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Psychoneuroendocrinology. 2017 Nov;85:56-62. doi: 10.1016/j.psyneuen.2017.08.005. Epub 2017 Aug 5.

Drinking water to reduce alcohol craving? A randomized controlled study on the impact of ghrelin in mediating the effects of forced water intake in alcohol addiction.

Author information

1
Department of Addictive Behavior and Addiction Medicine, Central Institute of Mental Health, Medical Faculty Mannheim/Heidelberg University, Germany; Feuerlein Center on Translational Addiction Medicine (FCTS), University of Heidelberg, Germany. Electronic address: anne.koopmann@zi-mannheim.de.
2
Department of Addictive Behavior and Addiction Medicine, Central Institute of Mental Health, Medical Faculty Mannheim/Heidelberg University, Germany.
3
Department of Addictive Behavior and Addiction Medicine, Central Institute of Mental Health, Medical Faculty Mannheim/Heidelberg University, Germany; Feuerlein Center on Translational Addiction Medicine (FCTS), University of Heidelberg, Germany.
4
Department of Biostatistics, Central Institute of Mental Health, Medical Faculty Mannheim/Heidelberg University, Germany.
5
Department of Genetic Epidemiology in Psychiatry, Central Institute of Mental Health, Medical Faculty Mannheim/Heidelberg University, Germany.
6
Department of Psychiatry & Psychotherapy, University Medical Center, Hamburg, Martinistr. 52, 20246 Hamburg, Germany.

Abstract

BACKGROUND:

Recent data suggest that ghrelin is involved in the pathophysiology of alcohol use disorders, affecting alcohol self-administration and craving. Gastric ghrelin secretion is reduced by stomach distension. We now tested the hypothesis whether the clinically well-known effects of high-volume water intake on craving reduction in alcoholism is mediated by acute changes in ghrelin secretion.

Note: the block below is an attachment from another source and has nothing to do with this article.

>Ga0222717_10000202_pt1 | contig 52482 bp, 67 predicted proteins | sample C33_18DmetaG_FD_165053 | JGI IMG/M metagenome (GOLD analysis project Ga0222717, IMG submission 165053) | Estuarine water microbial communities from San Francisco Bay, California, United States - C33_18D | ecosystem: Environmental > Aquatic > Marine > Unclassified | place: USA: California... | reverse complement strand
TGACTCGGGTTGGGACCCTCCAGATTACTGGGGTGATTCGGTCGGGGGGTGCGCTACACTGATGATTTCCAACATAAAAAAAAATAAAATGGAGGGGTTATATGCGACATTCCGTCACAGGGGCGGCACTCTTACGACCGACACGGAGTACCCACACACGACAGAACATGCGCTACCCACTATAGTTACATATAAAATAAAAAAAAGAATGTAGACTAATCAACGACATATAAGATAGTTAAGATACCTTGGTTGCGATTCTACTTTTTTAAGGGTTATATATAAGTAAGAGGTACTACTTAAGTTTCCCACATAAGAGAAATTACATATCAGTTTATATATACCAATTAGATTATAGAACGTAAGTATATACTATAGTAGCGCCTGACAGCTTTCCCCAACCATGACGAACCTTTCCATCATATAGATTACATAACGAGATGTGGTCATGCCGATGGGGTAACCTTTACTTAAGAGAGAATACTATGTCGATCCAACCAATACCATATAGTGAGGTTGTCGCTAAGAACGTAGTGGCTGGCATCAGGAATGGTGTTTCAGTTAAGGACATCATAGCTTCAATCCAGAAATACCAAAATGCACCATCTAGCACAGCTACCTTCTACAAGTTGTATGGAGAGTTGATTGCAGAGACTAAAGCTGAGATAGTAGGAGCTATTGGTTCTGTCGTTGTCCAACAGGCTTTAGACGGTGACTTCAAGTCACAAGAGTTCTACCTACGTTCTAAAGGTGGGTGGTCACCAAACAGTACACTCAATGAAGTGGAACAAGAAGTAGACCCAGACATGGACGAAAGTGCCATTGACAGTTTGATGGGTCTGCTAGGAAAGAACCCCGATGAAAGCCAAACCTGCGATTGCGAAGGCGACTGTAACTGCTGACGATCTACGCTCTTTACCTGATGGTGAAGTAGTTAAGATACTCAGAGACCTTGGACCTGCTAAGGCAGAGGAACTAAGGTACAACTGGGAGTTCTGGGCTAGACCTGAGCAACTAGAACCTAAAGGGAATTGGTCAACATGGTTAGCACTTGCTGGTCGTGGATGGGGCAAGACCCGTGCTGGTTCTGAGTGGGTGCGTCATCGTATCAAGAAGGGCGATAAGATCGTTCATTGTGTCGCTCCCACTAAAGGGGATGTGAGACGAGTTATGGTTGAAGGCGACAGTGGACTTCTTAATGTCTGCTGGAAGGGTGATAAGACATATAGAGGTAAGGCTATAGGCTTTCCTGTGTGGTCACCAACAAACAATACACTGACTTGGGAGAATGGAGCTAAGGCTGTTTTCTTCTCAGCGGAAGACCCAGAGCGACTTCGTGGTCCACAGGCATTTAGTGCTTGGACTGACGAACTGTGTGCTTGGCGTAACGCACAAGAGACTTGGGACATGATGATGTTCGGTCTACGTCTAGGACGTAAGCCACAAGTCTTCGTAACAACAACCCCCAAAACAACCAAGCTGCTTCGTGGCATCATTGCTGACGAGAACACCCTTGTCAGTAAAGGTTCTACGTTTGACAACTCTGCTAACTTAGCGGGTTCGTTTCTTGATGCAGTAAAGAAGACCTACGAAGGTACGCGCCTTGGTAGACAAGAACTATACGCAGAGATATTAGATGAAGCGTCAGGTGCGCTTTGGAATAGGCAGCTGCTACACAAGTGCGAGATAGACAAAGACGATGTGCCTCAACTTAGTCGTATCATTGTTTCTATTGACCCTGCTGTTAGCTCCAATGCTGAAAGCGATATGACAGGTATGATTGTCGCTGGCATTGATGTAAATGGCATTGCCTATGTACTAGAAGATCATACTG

METHODS:

In this randomized human laboratory study, we included 23 alcohol-dependent male inpatient subjects who underwent alcohol cue exposure. Participants of the intervention group drank 1000ml of mineral water within 10min directly thereafter, compared to the participants of the control group who did not. Craving and plasma concentrations of acetylated ghrelin were measured ten times during the 120min following the alcohol cue exposure session.

RESULTS:

In the intervention group, a significant decrease in acetylated ghrelin in plasma compared to the control group was observed. This decrease was correlated to a reduction in patients' subjective level of craving. In the control group, no decrease of acetylated ghrelin in plasma and no association between alcohol craving and changes in plasma concentrations of acetylated ghrelin were observed.

CONCLUSIONS:

Our results present new evidence that the modulation in the ghrelin system by oral water intake mediates the effects of volume intake with craving reduction in alcohol use disorders. Hence, in addition to pharmacological interventions with ghrelin antagonists, the reduction of physiological ghrelin secretion might be a target for future interventions in the treatment of alcohol craving.

KEYWORDS:

Addiction; Alcoholism; Craving; Ghrelin; Withdrawal

PMID:
28822300
DOI:
10.1016/j.psyneuen.2017.08.005
[Indexed for MEDLINE]

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